Ottawa Citizen - - NP - JOHN IVISON

The front cover of this year’s bud­get fea­tures a mother and daugh­ter walk­ing down what looks sus­pi­ciously like a yel­low brick road.

Per­haps the fi­nance min­is­ter, in some sub­con­scious mo­ment of sin­cer­ity, was ac­knowl­edg­ing the best hope of slay­ing the deficit is to fol­low the path to Emer­ald City and seek out the Wizard of Oz.

That seems a more re­al­is­tic prospect than the mea­sures taken in Bud­get ’ 16 spark­ing the growth nec­es­sary to bring the econ­omy back into sur­plus.

Pol­i­tics in this coun­try has just be­come real, af­ter four months of rhetoric and pos­tur­ing.

Bill Morneau has tabled the big­gest so­cial spend­ing bud­get since the in­tro­duc­tion of the Canada Pen­sion Plan in the 1960s.

The tragic death of Con­ser­va­tive MP Jim Hil­lyer saw Wed­nes­day’s ques­tion pe­riod can­celled, post­pon­ing the op­por­tu­nity for the op­po­si­tion to probe the govern­ment over its bud­get.

There will be just one ques­tion pe­riod be­fore the House of Com­mons ad­journs for Easter.

But if I were Rona Am­brose, I would ask the fi­nance min­is­ter by how much he in­tends to ramp up his rev­enues to pay for the largesse he has just dis­trib­uted around the coun­try.

The Lib­er­als have long been ac­cused of be­ing guilty of tax­ing, then spend­ing. That ap­pel­la­tion will have to be re­vised — they look set to be­come the party of spend­ing, then tax­ing.

I would also ask the govern­ment for de­tails about the $2-bil­lion “low car­bon econ­omy fund,” squir­relled away deep in the bud­get doc­u­ments, with lit­tle to no ex­pla­na­tion as to its pur­pose. It ap­pears to be a slush fund de­signed to in­duce the provinces to ac­cept a fed­er­ally man­dated floor price on car­bon. But the doc­u­ments do not elab­o­rate.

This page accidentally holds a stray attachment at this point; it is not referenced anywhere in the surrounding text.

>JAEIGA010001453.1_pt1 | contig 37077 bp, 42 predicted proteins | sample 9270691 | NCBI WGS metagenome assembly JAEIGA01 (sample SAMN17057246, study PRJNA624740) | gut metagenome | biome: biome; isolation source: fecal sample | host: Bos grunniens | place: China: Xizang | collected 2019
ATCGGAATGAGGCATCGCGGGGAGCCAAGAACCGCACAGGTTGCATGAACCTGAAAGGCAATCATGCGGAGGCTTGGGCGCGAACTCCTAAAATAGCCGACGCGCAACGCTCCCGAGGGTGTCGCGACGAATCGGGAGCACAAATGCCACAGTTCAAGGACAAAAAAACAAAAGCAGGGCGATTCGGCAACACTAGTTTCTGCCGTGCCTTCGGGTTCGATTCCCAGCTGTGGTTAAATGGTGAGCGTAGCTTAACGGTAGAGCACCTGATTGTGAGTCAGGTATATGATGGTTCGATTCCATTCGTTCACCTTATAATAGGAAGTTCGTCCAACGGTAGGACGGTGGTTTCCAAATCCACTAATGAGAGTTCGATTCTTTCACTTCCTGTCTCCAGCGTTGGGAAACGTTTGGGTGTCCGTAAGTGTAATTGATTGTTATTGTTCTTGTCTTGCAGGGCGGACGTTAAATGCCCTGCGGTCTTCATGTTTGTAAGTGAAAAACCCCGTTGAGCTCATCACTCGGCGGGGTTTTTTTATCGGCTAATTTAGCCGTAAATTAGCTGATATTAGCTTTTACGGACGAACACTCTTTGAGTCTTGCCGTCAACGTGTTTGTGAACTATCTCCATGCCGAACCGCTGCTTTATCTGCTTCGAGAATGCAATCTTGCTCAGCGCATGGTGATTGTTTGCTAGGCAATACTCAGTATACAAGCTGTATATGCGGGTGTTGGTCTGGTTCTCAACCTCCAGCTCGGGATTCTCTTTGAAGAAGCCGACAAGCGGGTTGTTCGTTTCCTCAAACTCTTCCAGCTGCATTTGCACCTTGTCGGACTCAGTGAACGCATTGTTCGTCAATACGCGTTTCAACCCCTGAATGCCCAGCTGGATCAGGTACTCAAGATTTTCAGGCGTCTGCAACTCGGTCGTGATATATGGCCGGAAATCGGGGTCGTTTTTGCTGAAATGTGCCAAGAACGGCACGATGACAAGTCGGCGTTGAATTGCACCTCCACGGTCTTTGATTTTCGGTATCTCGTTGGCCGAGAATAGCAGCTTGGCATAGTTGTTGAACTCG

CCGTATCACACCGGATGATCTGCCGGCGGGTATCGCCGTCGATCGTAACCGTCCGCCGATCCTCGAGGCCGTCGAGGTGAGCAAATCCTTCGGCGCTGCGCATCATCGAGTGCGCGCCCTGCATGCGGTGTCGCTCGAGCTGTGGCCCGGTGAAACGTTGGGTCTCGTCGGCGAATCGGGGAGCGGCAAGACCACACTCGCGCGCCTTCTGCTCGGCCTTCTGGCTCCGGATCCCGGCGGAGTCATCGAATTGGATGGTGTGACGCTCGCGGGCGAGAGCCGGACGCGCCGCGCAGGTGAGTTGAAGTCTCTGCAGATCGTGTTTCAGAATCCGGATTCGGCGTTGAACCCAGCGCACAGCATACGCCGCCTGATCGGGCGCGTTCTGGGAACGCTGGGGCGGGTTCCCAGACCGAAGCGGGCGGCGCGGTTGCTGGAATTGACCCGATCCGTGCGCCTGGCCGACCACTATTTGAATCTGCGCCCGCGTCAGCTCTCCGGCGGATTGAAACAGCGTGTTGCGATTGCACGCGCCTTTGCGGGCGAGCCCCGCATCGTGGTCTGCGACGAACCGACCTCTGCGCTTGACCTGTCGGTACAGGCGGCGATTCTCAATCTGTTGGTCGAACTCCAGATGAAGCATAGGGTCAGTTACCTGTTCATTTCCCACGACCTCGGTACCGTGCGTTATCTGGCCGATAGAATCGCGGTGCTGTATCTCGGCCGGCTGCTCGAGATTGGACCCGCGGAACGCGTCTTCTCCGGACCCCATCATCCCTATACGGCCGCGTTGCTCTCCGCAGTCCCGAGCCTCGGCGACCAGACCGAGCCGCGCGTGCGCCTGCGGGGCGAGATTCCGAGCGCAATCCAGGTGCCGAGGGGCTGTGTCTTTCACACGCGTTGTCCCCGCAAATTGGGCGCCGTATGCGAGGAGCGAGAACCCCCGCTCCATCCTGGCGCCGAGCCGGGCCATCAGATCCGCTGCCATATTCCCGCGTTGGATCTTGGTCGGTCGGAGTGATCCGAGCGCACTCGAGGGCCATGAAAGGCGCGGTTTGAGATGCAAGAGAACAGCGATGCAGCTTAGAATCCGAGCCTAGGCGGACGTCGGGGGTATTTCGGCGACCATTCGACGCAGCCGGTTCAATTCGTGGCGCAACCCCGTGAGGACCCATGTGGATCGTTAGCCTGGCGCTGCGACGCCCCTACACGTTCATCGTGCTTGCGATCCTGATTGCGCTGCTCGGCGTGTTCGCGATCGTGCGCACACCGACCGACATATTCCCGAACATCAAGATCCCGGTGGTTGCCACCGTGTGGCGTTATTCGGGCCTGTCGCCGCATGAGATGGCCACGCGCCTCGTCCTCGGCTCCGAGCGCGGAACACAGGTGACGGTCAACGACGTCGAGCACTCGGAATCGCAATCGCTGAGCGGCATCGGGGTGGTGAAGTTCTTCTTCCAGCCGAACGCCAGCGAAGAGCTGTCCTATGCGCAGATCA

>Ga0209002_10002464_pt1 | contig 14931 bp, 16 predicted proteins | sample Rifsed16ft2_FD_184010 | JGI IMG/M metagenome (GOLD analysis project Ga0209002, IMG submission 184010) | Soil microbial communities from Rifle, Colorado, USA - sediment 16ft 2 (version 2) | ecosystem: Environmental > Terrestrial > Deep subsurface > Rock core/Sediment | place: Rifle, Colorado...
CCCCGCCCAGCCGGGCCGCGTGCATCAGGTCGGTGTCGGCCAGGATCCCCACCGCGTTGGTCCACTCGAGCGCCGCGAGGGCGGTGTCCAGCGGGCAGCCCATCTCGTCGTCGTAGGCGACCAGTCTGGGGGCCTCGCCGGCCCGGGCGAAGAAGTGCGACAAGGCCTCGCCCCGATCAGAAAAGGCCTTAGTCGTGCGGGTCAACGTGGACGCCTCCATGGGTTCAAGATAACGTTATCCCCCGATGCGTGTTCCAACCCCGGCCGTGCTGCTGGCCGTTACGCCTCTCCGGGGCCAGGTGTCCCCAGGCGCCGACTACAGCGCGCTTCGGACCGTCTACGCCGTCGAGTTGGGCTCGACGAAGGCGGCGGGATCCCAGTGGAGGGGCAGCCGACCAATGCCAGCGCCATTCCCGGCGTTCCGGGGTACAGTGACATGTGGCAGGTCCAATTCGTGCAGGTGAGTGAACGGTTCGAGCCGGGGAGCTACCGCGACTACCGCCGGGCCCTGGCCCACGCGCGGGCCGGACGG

“Never has so lit­tle been said about so much money,” said one per­son fa­mil­iar with the de­vel­op­ment of the bud­get.

For all the Lib­er­als’ ap­par­ent elec­toral in­vin­ci­bil­ity, we have seen in the last year how quickly sen­ti­ment can change.

The party’s elec­tion plat­form promised “mod­est” deficits, in stark con­trast to the “vi­cious cy­cle of chronic deficits” that then-Lib­eral fi­nance min­is­ter Paul Martin used to warn would con­demn the coun­try to eco­nomic lethargy.

Yet we are now en­ter­ing a pe­riod of pro­tracted bud­getary short­falls that look un­re­lent­ing.

Pub­lic opin­ion polling sug­gests there is ex­treme ner­vous­ness about deficits higher than the $10 bil­lion promised in the Lib­eral plat­form — an Ip­sos Reid sur­vey from this week said only 15 per cent of re­spon­dents sup­port a $30-bil­lion deficit.

That dis­quiet may be muted once the new child ben­e­fit cheques land, in the way that pigs are more oblig­ing in the pres­ence of the man with the slop bucket.

Else­where, the govern­ment risks look­ing com­pla­cent in the wake of the Brus­sels ter­ror at­tack, af­ter pour­ing bil­lions into pet so­cial causes and very lit­tle into se­cu­rity and de­fence.

Justin Trudeau’s con­cerns about “root causes” are ad­dressed in the $35 mil­lion over five years ear­marked for a new of­fice of com­mu­nity out­reach and coun­ter­rad­i­cal­iza­tion.

But many Cana­di­ans will sym­pa­thize with Con­ser­va­tive MP Ja­son Ken­ney when he tweeted: “$675 mil­lion for CBC; $8 mil­lion for coun­tert­er­ror­ism. Th­ese num­bers say it all.”

The Lib­er­als added in­sult to in­jury by hack­ing the fund­ing for mil­i­tary equip­ment by $3.7 bil­lion over five years. The ex­pla­na­tion pro­vided was that they were merely shift­ing the money to fu­ture years, but it had the happy co­in­ci­dence of flat­ter­ing the bot­tom line and keep­ing the deficit below $30 bil­lion.

To this point, the Lib­er­als have traded on the in­tan­gi­bles of their tele­genic leader and the power of pos­i­tive think­ing.

The bud­get changes ev­ery­thing — it’s like Dorothy’s tran­si­tion from the mono­chrome of Kansas to the vivid tech­ni­colour of Oz.

Yet there are no guar­an­tees a mer­cu­rial voter base is go­ing to en­dorse bor­row­ing money for spend­ing that will have to be re­paid by their chil­dren, or by fu­ture tax in­creases.

And, de­spite the Lib­er­als’ cer­tainty in their own right­eous­ness, there are no guar­an­tees that a ner­vous elec­torate will con­tinue to ad­vo­cate such a cava­lier ap­proach to the na­tion’s se­cu­rity, par­tic­u­larly if, God for­bid, there is a ter­ror out­rage closer to home.

We’re not in Kansas any­more.


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